THE GOSPEL AT HOLY BAPTISM
Here’s a challenge how would you write a baptism service? Any ideas? It’s not so easy! This was Cranmer’s problem four centuries ago. Do we realize how brilliantly he tackled it?
In the New Testament, baptism appears as, to quote Article 27, not only a sign of profession, and mark of difference, whereby Christian men are discerned from others that be not christened, but first and foremost a sign of Regeneration or new Birth. It signifies cleansing from sin and a new life with God, through union with Christ in his death and resurrection. Baptism is a God-given acted parable of the Saviour receiving a sinner, washing away his guilt, and renewing his nature.
To believers, baptism is God’s assurance of the reality of their forgiven and accepted status. (This is the meaning of be baptized for the remission of sins, (Acts 2:38). To babies, baptism is Gods pledge of everlasting salvation, provided baptismal promises are kept.
As embodying the Gospel of a new start with Christ, baptism is the entry rite into the Church visible. So a congregation should always be present, to witness the reception of its new members, to welcome them into fellowship, and to show their love by praying for them.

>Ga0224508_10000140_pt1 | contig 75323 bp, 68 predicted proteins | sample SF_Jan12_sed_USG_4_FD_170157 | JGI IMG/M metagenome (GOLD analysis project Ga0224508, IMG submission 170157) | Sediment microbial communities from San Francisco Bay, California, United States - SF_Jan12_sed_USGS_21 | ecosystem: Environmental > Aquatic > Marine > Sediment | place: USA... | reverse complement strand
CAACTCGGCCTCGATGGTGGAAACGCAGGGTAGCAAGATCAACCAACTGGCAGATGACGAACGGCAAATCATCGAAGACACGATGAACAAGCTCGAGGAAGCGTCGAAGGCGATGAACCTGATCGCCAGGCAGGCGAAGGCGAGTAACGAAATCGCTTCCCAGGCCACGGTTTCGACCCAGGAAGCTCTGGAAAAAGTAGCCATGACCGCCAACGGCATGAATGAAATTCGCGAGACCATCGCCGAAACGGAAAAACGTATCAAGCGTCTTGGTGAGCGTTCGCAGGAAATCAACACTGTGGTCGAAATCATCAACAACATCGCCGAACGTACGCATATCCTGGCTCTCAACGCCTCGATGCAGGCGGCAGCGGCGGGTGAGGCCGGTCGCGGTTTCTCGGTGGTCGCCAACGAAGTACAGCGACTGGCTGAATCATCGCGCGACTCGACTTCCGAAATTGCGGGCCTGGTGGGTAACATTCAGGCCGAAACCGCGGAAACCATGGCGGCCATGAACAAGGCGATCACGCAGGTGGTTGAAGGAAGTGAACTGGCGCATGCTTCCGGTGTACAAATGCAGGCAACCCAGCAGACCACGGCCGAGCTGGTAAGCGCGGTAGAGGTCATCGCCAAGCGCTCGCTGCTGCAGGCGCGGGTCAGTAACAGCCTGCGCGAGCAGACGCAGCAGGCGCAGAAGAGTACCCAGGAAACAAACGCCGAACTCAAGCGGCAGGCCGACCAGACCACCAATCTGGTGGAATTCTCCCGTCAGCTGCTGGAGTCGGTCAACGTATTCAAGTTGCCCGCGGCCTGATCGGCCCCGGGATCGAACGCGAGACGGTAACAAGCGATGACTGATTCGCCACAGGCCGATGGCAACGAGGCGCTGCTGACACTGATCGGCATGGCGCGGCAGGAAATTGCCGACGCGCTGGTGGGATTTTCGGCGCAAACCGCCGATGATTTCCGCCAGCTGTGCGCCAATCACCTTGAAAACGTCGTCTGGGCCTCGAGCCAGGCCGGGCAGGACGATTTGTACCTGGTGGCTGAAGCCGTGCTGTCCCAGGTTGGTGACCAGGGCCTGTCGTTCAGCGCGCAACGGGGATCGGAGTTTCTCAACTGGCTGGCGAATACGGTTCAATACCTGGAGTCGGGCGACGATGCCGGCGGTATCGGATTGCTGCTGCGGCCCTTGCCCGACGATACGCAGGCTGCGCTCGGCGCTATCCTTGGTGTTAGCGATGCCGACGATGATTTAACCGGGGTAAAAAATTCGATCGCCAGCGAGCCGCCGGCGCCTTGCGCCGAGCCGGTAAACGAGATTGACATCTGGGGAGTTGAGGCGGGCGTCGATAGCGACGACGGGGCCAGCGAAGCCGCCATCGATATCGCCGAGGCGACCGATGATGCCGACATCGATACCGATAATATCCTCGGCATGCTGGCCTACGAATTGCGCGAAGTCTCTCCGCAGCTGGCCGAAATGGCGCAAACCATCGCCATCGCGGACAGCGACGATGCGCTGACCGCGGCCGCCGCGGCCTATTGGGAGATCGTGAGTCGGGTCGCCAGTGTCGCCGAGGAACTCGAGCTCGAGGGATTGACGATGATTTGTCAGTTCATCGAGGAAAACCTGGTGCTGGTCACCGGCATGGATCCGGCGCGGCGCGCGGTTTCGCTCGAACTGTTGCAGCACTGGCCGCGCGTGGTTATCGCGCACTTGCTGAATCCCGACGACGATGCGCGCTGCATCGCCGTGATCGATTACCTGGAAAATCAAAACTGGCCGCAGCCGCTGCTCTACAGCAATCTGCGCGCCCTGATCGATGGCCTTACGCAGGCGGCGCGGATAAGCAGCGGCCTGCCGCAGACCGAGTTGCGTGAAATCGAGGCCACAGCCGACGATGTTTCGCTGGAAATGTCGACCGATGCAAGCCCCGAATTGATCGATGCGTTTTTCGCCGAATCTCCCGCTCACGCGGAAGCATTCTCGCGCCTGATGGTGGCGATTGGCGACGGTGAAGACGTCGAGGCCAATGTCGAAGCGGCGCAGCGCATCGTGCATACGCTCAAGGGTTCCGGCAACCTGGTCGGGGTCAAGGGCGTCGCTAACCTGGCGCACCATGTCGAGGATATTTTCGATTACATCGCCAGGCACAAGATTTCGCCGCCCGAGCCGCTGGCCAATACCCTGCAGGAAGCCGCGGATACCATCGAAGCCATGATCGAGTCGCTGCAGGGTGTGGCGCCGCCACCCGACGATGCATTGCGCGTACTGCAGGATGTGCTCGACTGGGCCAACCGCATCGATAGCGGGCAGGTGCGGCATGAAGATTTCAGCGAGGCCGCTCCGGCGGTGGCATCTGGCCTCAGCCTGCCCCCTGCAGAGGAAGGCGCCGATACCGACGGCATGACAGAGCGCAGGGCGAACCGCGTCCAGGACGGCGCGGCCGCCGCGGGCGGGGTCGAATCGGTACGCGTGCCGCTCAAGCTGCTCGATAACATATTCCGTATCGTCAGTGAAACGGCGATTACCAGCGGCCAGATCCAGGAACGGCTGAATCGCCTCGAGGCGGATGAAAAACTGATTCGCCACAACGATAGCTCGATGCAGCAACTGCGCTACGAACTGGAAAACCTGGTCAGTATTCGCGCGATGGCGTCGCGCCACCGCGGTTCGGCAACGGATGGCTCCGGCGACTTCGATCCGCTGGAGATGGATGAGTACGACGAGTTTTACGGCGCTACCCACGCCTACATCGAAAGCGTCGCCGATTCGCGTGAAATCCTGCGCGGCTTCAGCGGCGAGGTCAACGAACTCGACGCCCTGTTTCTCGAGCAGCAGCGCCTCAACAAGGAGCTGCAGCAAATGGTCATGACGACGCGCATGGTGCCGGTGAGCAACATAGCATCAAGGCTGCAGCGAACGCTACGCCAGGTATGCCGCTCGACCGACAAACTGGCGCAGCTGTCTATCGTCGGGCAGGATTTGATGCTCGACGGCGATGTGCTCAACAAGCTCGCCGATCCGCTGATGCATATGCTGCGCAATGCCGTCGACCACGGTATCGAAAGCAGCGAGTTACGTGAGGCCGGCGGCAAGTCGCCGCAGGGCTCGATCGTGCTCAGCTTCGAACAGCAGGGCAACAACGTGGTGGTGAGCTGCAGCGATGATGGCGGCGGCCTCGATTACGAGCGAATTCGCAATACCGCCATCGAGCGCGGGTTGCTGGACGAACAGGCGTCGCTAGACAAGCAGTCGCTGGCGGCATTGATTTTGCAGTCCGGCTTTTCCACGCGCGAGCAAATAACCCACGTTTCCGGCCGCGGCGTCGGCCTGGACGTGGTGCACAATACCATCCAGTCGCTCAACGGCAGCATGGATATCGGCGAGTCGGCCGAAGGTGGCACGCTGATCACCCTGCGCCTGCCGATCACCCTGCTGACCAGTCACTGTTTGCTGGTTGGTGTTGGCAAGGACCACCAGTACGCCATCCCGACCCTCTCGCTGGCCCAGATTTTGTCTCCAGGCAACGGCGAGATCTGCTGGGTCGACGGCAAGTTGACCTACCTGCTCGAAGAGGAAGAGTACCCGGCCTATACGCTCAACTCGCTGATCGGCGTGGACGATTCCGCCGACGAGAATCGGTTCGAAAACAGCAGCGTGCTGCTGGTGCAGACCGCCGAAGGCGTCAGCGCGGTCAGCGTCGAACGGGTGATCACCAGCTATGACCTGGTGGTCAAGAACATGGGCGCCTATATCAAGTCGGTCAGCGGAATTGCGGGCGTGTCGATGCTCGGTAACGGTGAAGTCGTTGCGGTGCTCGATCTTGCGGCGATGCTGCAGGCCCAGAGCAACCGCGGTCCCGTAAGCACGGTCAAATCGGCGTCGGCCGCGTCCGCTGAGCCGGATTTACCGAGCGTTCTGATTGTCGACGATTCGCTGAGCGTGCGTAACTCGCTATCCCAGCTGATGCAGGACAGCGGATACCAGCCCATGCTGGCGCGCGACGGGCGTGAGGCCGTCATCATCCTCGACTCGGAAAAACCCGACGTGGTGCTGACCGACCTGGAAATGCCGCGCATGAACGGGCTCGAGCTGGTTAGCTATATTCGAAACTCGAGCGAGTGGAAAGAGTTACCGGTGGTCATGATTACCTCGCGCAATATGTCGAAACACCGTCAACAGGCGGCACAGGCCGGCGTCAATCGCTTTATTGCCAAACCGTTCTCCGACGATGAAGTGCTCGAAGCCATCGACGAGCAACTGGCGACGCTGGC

Prayer Book Service
These facts provide a set of specifications which the Prayer Book service fully meets. It prescribes baptism during Morning or Evening Prayer, when the congregation is together. It precedes the administering of the sign by elucidating the Gospel, of which it is a sign, using the sin-grace-faith sequence of which we wrote earlier. And at each transition-point it leads the congregation in an appropriate act of prayer for the candidates salvation. It falls into four stages.
Stage 1 sin. A child born a sinner is presented for baptism. The congregation prays that he may be born again.
Stage 2 grace. A Gospel story showing Christ’s willingness to bless children is read and applied. This reminder of the reality of grace evokes further prayer.
Stage 3 faith. The godparents commit the child to a life of faith and repentance. The congregation prays that the child may be enabled to live the life to which he now stands pledged.
Stage 4 sacrament. The child is received into the Church by baptism. The congregation prays that he may lead the rest of his life according to this beginning actually partake in experience of Christ’s death and resurrection, and so enjoy actual salvation, both here and hereafter. (The final prayer shows that seeing now that this child is regenerate does not imply that he now has no need to repent and believe!)
Is the service muddled and obscure, as is often said? No, it is orderly and plain. Is it superstitious, as some suspect? No, it is a forthright liturgical statement of the Gospel. Nowhere in the world will you find a more evangelical baptism service than in the Book of Common Prayer.